HOUSTON — Solar energy is changing the way some people power their homes, but the process can be overwhelming and expensive.
A new co-op initiative in Houston is helping to educate the public about the process and does the bidding for them. Participants say, so far, it is paying off.
“I’m super excited. I've seen friends who have gone solar and they posted stories about, like, well, you know, my bill is down this much over this month. I've been like, wow, maybe I should look into that. I’m just here in this house with my daughter so we don't use a ton of electricity. But even keeping it cool for just the two of us, we'll see it run into $253 a month. It would be nice to look at a June power bill and only see $150 on there,” Tim Cragins said.
Cragins recently decided to convert his Spring Branch home to solar power. When he first learned of the potential savings of converting to solar, Cragins was intrigued, but not sold.
“I’ve always been worried that we’ve got two big trees, a front yard, and back yard, like, I don’t know if I’m a good candidate. I don’t know who to talk to and I don’t know if the math checks out ... if I get my money back,” Cragins said.
Cragins said the City of Houston’s co-op initiative with Solar United Neighbors and Sunshine Renewable Solutions made his decision easier. Experts educate co-op members who are interested in learning about solar to navigate the process and they do the bidding for them. Dori Wolfe is a coordinator.
“It’s like buying a car. You have to either put down a chunk of change or get a loan. But unlike buying a car, this investment actually pays itself off after 10 to 15 years,” Wolfe said.
Solar customers have three buying options. They can pay for it outright, lease or finance the panels.
Sunshine Renewable Solutions said it costs anywhere between $20,000 to $50,000 depending on how much sunlight your house gets, how many panels you get and how you finance it.
Wolfe said buying options have helped Houston compete with other big cities.
“We are growing the fastest as far as incorporating solar into our rooftops,” Wolfe said.
But Houston still lags behind San Antonio, Austin and El Paso in terms of residential solar per capita, according to a report by the Environment America Research and Policy Center.
When compared to other states across the country, Texas comes in 23rd with just over 300 installations for every 100,000 people. Hawaii ranks first with 6,403 solar installations, followed by California with 3,073, and Arizona with 2,290.
Rice University Professor of Civil and Environmental Engineering Daniel Cohan has been tracking solar trends and policies across the country.
“There aren’t nearly as many incentives in Texas as some states have provided. States like North Carolina and California historically provided a lot of incentives for solar that haven’t been provided here and electric rates are a bit lower in Texas than in some other states,” Cohan said.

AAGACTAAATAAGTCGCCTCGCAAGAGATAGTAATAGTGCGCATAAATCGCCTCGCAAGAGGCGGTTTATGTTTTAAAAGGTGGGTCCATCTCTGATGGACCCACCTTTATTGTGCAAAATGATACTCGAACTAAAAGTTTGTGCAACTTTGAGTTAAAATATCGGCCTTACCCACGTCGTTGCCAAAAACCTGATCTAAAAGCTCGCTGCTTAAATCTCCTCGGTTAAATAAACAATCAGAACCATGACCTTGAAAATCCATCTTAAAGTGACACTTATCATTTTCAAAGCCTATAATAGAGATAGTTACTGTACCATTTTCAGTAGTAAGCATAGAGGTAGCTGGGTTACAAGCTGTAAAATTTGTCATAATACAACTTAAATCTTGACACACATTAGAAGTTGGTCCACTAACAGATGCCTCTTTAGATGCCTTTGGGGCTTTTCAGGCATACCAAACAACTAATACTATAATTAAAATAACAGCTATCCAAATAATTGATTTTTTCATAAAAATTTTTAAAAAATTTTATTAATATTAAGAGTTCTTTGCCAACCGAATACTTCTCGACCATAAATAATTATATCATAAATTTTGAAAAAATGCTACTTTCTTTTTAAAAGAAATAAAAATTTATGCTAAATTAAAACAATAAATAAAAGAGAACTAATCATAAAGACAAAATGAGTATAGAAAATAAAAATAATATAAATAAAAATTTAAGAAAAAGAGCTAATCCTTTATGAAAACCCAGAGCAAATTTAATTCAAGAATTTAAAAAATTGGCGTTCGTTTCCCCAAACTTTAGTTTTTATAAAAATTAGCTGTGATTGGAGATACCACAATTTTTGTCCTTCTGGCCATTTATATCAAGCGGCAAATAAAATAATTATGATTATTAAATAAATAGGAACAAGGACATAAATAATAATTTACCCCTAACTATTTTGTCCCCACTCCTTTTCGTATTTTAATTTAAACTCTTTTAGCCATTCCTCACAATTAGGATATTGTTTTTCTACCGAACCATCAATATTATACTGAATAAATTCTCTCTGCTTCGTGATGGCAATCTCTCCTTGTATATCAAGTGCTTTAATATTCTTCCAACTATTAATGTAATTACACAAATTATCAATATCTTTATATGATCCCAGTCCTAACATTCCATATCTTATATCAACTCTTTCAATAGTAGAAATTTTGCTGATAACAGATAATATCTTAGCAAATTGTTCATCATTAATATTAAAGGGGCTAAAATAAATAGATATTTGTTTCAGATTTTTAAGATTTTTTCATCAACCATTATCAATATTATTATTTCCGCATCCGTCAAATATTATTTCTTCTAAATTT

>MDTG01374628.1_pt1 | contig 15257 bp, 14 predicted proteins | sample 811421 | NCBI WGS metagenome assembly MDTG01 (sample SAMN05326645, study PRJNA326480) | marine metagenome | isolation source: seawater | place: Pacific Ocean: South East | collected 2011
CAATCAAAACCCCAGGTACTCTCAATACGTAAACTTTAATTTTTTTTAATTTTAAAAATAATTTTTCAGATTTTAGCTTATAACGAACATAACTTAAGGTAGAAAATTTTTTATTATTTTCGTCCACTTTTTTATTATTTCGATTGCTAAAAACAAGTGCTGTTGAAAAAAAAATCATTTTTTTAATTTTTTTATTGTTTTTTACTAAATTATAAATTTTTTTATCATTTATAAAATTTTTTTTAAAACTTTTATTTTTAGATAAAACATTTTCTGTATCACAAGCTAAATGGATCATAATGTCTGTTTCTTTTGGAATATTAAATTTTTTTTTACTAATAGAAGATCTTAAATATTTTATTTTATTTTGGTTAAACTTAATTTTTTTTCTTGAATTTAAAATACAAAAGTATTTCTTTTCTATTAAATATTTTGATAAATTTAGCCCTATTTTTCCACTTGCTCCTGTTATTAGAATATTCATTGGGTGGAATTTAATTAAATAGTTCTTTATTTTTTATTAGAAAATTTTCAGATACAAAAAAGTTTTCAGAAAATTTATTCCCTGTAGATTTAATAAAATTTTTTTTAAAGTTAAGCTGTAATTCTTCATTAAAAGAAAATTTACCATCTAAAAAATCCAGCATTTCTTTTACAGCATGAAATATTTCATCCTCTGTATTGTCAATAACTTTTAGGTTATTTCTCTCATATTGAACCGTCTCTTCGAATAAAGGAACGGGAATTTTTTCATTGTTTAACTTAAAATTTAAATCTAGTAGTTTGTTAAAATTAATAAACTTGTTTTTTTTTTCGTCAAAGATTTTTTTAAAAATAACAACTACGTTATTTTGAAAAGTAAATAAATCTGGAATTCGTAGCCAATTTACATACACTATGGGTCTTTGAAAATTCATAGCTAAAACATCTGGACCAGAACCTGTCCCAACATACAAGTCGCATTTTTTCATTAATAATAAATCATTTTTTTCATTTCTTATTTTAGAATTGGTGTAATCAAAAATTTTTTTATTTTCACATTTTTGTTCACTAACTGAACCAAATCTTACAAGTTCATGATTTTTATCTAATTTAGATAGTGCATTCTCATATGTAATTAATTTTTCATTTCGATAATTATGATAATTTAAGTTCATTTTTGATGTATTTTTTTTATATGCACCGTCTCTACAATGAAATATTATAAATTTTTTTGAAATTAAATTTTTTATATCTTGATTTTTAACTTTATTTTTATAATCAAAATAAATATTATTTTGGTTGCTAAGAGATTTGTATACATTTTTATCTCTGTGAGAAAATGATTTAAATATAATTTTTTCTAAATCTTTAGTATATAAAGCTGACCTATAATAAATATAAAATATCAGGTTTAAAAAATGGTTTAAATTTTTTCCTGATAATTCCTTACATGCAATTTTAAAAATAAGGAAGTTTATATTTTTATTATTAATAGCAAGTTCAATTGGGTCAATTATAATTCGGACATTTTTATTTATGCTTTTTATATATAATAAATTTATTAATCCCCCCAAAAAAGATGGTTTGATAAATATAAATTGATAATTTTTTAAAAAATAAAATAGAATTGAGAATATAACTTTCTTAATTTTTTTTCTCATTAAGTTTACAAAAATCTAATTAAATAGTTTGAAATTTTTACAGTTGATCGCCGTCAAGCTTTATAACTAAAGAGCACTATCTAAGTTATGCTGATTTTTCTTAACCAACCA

Cohan is convinced solar has a powerful future in Texas. He’s already converted two of his houses.
“It made financial sense,” Cohan said.
Cohan monitors the energy and cost savings through an app on his phone.
"The meter keeps track of how much power that I’m consuming and how much power I’m providing back to the grid. Virtually 10 or 11 months out of the year, I wasn't paying an electric bill. I was paying back the solar panels. I now have paid off the solar panels, and I just get that electricity for free,” Cohan said.
To get the most out of your money, Cohan recommends making your house more energy efficient by updating insulation, switching to LED lighting and getting a programmable thermostat.
“People can still make the solar choice. but, you know, they are missing out on the low-hanging fruit, the most money-saving opportunities,” Cohan said.
Cohan admits solar is not for everyone.
“There are a few reasons why solar wouldn’t make sense. One is if your roof is very shaded, then you’re not going to be able to get much power from the panels. The other big limitation is, if you’re renting, you probably don’t have a choice of getting panels at all. But even if you buy a home and you think you might be leaving it or selling it within a couple of years, it probably won’t pay back in time,” Cohan said.
Cragins may be one of the newest people to come online, but he said he has done his homework and now he's eager to see the savings reflected in his bank account.
“I think even after a year or so, just being able to look at a full year’s worth of lowered bills or non-existent bills, it’ll be easy to project from there how I'm doing and when I can expect to kind of find a return on that investment,” Cragins said.
Our experts recommend if you’re thinking of going solar, the sooner the better. The 26% Solar Investment Tax Credit goes down to 22% in 2023. It is set to expire in 2024 unless Congress renews it.